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Check engine

November 4, 2019

I learned to drive on cars that were pretty simple. With a small tool bag, a jack and full-size spare, extra fluids, and a spare belt, one could repair most things that might go wrong on a road trip. More, the dashboard information was meaningful. Separate gauges would show water or oil temperature, oil pressure, alternator voltage. You had to check the fluid levels yourself.

There was no “check engine” light. Those, strangely, are a product of more rather than less internal measurement. Modern cars have telemetry that rivals the rocket systems of yore. It would have made no sense, as that was developed, to add ever more gauges to the dashboard. Especially as that telemetry was managed through the engine computer. So, instead, we gained the ubiquitous check engine light. Which can mean anything from “your fuel cap isn’t all the way twisted on” to “the engine has run out of oil and is about to seize.” Despite the fact that all cars today have a digital display, few manufacturers provide an interface to determine which of those is the case. They do provide a standard, plug-in interface under the dash for onboard diagnostics. That makes an OBD2 adapter (photo right) as necessary to the modern driver as a jack. Plug it in, pair it with your phone, pull up one of the OBD applications, and soon you will know what error codes has your car bothered. Do a little Googling, fix the problem (if there actually is one), clear the codes, and your bit of auto maintenance is done.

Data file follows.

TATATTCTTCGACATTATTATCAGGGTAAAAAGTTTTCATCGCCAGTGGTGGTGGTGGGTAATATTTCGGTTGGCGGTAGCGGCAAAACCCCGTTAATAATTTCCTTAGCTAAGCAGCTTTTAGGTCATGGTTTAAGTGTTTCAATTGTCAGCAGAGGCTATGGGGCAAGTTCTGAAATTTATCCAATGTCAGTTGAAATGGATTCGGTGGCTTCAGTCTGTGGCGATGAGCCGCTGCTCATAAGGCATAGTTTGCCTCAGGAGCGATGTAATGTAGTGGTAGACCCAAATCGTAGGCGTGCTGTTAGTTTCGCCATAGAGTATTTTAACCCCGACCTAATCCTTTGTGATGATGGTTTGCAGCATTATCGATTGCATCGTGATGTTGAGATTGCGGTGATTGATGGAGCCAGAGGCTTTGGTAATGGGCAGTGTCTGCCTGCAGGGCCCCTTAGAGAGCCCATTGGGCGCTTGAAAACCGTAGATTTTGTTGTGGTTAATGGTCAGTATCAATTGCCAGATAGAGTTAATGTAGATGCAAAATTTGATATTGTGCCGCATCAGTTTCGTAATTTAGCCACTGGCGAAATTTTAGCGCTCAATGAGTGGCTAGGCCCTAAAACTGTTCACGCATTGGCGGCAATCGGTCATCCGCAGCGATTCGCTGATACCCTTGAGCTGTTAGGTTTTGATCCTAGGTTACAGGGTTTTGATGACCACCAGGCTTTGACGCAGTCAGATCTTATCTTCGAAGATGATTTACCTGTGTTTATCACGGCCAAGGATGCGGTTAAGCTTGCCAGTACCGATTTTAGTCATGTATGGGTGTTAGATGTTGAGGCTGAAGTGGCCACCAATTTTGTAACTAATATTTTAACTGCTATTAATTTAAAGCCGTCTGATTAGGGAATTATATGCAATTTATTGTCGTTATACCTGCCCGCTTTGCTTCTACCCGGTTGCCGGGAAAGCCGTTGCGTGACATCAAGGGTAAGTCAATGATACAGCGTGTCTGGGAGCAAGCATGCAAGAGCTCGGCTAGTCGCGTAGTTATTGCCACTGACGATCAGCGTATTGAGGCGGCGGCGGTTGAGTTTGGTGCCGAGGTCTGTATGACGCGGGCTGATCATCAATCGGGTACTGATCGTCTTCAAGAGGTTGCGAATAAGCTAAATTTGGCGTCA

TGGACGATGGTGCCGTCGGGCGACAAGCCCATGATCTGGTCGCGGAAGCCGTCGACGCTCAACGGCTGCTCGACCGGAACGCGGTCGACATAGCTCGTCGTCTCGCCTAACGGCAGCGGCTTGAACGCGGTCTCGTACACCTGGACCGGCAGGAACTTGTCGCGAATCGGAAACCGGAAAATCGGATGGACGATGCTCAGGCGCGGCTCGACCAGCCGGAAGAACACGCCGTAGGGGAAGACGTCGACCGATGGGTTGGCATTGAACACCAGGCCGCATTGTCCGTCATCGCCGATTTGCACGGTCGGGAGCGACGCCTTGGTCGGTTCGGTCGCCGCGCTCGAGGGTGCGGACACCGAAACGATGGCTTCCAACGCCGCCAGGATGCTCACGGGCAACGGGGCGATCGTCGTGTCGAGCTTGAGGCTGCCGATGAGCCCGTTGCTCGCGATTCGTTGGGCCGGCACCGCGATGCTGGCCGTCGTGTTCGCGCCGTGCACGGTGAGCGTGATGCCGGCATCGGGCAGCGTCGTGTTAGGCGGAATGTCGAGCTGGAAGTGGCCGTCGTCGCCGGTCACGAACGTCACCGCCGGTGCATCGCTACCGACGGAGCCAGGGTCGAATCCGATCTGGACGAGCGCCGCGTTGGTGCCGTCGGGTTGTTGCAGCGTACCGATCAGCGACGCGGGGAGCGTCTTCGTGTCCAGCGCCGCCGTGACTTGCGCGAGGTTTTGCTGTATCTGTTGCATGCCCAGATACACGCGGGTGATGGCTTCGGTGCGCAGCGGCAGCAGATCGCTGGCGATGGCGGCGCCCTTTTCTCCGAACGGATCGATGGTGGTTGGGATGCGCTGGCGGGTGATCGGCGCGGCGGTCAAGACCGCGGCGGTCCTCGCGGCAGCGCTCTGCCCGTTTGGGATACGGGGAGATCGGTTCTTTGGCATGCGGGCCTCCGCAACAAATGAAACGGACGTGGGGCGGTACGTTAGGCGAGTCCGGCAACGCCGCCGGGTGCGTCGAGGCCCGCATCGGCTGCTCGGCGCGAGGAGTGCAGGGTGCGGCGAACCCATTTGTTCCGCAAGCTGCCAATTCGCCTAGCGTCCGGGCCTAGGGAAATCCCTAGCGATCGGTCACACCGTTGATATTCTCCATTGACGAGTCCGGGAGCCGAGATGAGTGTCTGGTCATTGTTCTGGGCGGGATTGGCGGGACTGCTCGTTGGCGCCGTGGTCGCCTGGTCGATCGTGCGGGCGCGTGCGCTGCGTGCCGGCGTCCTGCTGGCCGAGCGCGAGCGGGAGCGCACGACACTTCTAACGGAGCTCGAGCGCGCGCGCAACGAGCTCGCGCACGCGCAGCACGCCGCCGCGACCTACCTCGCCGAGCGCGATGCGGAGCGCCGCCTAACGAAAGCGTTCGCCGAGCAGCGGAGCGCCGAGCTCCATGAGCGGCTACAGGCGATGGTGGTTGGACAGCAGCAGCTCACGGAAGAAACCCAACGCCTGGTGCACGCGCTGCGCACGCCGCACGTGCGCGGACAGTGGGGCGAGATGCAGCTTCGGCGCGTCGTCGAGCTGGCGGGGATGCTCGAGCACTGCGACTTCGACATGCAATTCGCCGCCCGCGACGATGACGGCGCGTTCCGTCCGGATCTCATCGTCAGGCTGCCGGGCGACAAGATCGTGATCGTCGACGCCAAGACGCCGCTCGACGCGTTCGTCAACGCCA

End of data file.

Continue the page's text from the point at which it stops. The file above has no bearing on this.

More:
The complexity is figuring out the adapter suited to your car and phone, and the app suited to both. The adapter above is an example only. Diesels and hybrids have some special needs. You may have to investigate a bit to find the one best for your circumstance.

In the bright future, fewer people will bother with driving and auto maintenance, because we will just jump into Waymo’s autonomous vehicles, which are seeing their first commercial service without safety drivers. That is why I am long Google.

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